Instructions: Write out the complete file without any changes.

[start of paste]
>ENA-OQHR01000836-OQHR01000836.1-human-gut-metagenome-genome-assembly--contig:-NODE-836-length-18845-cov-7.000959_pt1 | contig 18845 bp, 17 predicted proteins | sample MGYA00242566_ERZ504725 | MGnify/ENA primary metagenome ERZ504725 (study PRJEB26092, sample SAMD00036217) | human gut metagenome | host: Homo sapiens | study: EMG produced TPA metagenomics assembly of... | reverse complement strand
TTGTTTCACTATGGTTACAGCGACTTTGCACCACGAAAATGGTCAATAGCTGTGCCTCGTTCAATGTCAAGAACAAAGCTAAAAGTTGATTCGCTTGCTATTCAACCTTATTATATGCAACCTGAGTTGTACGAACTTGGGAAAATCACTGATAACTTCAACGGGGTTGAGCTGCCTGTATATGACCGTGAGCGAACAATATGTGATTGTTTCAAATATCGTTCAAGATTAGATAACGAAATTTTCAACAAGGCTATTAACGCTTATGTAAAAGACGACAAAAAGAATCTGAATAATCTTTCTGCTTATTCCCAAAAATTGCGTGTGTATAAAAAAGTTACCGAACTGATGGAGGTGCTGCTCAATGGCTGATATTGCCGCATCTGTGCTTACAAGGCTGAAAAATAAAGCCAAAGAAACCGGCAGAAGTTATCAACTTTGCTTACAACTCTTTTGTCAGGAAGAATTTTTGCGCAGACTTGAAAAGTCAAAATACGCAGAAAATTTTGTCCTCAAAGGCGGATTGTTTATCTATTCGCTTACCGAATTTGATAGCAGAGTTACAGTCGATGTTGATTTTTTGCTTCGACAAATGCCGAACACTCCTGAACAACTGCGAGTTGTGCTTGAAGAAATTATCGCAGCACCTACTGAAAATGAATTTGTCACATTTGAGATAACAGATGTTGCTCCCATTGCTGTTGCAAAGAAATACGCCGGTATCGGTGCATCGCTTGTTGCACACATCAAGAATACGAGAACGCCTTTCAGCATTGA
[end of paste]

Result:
>ENA-OQHR01000836-OQHR01000836.1-human-gut-metagenome-genome-assembly--contig:-NODE-836-length-18845-cov-7.000959_pt1 | contig 18845 bp, 17 predicted proteins | sample MGYA00242566_ERZ504725 | MGnify/ENA primary metagenome ERZ504725 (study PRJEB26092, sample SAMD00036217) | human gut metagenome | host: Homo sapiens | study: EMG produced TPA metagenomics assembly of... | reverse complement strand
TTGTTTCACTATGGTTACAGCGACTTTGCACCACGAAAATGGTCAATAGCTGTGCCTCGTTCAATGTCAAGAACAAAGCTAAAAGTTGATTCGCTTGCTATTCAACCTTATTATATGCAACCTGAGTTGTACGAACTTGGGAAAATCACTGATAACTTCAACGGGGTTGAGCTGCCTGTATATGACCGTGAGCGAACAATATGTGATTGTTTCAAATATCGTTCAAGATTAGATAACGAAATTTTCAACAAGGCTATTAACGCTTATGTAAAAGACGACAAAAAGAATCTGAATAATCTTTCTGCTTATTCCCAAAAATTGCGTGTGTATAAAAAAGTTACCGAACTGATGGAGGTGCTGCTCAATGGCTGATATTGCCGCATCTGTGCTTACAAGGCTGAAAAATAAAGCCAAAGAAACCGGCAGAAGTTATCAACTTTGCTTACAACTCTTTTGTCAGGAAGAATTTTTGCGCAGACTTGAAAAGTCAAAATACGCAGAAAATTTTGTCCTCAAAGGCGGATTGTTTATCTATTCGCTTACCGAATTTGATAGCAGAGTTACAGTCGATGTTGATTTTTTGCTTCGACAAATGCCGAACACTCCTGAACAACTGCGAGTTGTGCTTGAAGAAATTATCGCAGCACCTACTGAAAATGAATTTGTCACATTTGAGATAACAGATGTTGCTCCCATTGCTGTTGCAAAGAAATACGCCGGTATCGGTGCATCGCTTGTTGCACACATCAAGAATACGAGAACGCCTTTCAGCATTGA